Something Wicked This Way Comes. RAY BRADBURY

The strange man-boy shot his gaze up, down, smelling fright somewhere, terror and awe in the vicinity. Will balled himself tight and shut his eyes. He felt the terrible gaze shoot through the leaves like brown needle-darts, pass on. Then, rabbit-running, the small shape lit off down the empty midway.

Jim was first to stir the leaves aside.

Mr Dark was gone, too, in the evening hush.

It seemed to take Jim forever to fall down to earth. Will fell after and they both stood, clamorous with alarms, shaken by concussions of silent pantomime, blasted by events all the more numbing because they ran off into the night unknown. And it was Jim who spoke from their mutual confusion and trembling as each held to the other’s arm, seeing the small shadow rush, luring them across the meadow.

“Oh, Will, I wish we could go home, I wish we could eat. But it’s too late, we saw! We got to see more! Don’t we?”

“Lord,” said Will miserably. “I guess we do.”

And they ran together, following they didn’t know what on out and away to who could possibly guess where.


Out on the highway the last faint water-colours of the sun were gone beyond the hills and whatever they were chasing was so far ahead as to be only a swift-fleck now shown in lamplight, now set free, running, into dark.

“Twenty-eight!” gasped Jim, “Twenty-eight times!”

“The merry-go-round, sure!” Will jerked his head. “Twenty-eight times I counted, it went around back!”

Up ahead the small shape stopped and looked back.

Jim and Will ducked in by a tree and let it move on.

“It”, thought Will. Why do I think “it”? He’s a boy, he’s a man…no…it is something that has changed, that’s what it is.

They reached and passed the city limits, and swiftly jogging, Will said, Jim, there must’ve been two people on that ride, Mr Cooger and this boy and — “

“No. I never took my eyes off him!”

They ran by the barber shop. Will saw but did not see a sign in the window. He read but did not read. He remembered, he forgot. He plunged on.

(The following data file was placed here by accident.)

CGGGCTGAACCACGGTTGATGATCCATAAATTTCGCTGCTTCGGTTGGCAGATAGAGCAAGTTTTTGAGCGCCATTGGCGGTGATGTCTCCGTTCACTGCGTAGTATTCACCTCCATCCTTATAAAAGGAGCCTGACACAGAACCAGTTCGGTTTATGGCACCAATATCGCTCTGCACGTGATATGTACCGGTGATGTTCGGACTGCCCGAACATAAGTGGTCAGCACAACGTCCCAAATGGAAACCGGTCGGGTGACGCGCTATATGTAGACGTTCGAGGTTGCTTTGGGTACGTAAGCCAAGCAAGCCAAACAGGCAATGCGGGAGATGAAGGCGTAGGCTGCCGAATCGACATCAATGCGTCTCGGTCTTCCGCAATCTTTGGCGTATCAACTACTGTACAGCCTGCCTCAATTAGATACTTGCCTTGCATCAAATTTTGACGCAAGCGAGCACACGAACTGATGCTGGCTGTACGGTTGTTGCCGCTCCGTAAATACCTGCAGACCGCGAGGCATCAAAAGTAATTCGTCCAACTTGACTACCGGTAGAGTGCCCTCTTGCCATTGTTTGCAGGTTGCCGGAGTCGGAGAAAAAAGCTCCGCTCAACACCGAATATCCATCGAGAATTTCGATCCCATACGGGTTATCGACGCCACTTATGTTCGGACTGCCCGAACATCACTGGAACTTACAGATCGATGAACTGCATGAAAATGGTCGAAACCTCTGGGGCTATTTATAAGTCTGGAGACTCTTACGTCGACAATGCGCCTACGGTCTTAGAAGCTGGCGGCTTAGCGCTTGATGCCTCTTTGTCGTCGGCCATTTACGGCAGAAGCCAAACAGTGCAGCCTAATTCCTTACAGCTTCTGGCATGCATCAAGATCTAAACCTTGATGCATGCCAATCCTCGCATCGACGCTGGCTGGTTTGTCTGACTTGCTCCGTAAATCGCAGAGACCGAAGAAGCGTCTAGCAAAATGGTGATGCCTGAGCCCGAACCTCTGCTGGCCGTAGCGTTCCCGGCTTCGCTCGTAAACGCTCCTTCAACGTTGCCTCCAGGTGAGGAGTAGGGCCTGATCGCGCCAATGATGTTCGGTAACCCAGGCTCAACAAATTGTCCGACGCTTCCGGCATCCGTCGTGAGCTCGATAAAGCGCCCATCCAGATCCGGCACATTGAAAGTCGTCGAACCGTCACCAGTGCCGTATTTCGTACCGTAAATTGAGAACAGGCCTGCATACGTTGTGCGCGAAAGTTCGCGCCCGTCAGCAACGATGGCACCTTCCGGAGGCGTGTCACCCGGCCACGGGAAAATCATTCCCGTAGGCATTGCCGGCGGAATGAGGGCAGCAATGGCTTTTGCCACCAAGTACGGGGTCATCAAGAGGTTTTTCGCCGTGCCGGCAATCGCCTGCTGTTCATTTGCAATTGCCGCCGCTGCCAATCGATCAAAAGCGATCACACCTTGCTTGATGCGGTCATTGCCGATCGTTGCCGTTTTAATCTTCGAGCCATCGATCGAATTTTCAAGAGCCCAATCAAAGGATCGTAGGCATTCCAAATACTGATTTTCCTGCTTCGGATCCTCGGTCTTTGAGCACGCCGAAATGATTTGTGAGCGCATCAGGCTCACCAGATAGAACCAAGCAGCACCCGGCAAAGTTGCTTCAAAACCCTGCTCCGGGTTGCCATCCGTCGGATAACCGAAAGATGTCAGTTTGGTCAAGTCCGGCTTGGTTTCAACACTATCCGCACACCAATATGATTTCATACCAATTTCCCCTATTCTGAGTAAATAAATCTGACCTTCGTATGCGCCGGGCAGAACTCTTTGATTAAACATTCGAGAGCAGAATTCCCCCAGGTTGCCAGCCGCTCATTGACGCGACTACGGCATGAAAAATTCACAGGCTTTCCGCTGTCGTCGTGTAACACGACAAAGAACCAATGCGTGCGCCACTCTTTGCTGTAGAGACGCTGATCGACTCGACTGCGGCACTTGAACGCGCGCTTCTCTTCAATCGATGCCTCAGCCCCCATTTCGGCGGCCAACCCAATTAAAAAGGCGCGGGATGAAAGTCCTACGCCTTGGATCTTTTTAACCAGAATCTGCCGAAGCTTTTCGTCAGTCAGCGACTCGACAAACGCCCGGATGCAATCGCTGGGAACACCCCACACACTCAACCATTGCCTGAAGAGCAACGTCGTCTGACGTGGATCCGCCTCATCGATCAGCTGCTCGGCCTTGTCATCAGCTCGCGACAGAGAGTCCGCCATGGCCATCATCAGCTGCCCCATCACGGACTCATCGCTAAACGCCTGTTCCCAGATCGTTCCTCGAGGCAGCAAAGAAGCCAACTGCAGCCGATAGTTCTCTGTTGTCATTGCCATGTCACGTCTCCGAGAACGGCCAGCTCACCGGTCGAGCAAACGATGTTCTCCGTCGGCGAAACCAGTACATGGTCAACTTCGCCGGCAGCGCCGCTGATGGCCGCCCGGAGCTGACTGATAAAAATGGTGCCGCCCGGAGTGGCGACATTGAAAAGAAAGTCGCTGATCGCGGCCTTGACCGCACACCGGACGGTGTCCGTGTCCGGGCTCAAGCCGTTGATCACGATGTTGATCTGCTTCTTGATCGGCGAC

“Hey! He’s turned on Culpepper Street! Quick!”

They rounded a corner.

“He’s gone!”

The street lay long and empty in the lamplight.

Leaves blew on the hopscotch-chalked sidewalks.

“Will, Miss Foley lives on this street.”

“Sure, fourth house, but — “

Jim strolled, casually whistling, hands in pockets, Will with him. At Miss Foley’s house they glanced up.

In one of the softly lit front windows, someone stood looking out.

A boy, no more and no less than twelve years old.

“Will!” cried Jim, softly. “That boy — “

“Her nephew…?”

“Nephew, heck! Keep your head away. Maybe he can read lips. Walk slow. To the corner and back. You see his face? The eyes, Will! That’s one part of people don’t change, young, old, six or sixty! Boy’s face, sure, but the eyes were the eyes of Mr Cooger!”



They both stopped to enjoy the swift pound of each other’s heart.

“Keep moving.” They moved. Jim held Will’s arm tight, leading him. “You did see Mr Cooger’s eyes huh? When he held us up fit to crack our heads together? You did see the boy, just off the ride? He looked right up near me, hid in the tree, and boy! It was like opening the door of a furnace! I’ll never forget those eyes! And there they are now, in the window. Turn around. Now, let’s walk back easy and nice and slow…We got to warn Miss Foley what’s hiding in her house, don’t we?”

“Jim, look, you don’t give a darn about Miss Foley or what’s in her house!”

Jim said nothing. Walking arm in arm with Will he just looked over at his friend and blinked once, let the lids come down over his shiny green eyes and go up.

And again Will had the feeling about Jim that he had always had about an old almost forgotten dog. Some time every year that dog, good for many months, just ran on out into the world and didn’t come back for days and finally did limp back all burred and scrawny and odorous of swamps and dumps; he had rolled in the dirty mangers and foul dropping-places of the world, simply to turn home with a funny little smile pinned to his muzzle. Dad had named the dog Plato, the wilderness philosopher, for you saw by his eyes there was nothing he didn’t know. Returned, the dog would live in innocence again, tread patterns of grace, for months, then vanish, and the whole thing start over. Now, walking here he thought he heard Jim whimper under his breath. He could feel the bristles stiffen all over Jim. He felt Jim’s ears flatten, saw him sniff the new dark. Jim smelled smells that no one knew, heard ticks from clocks that told another time. Even his tongue was strange now, moving along his lower, and now his upper lip as they stopped in front of Miss Foley’s house again.

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Categories: Bradbury, Ray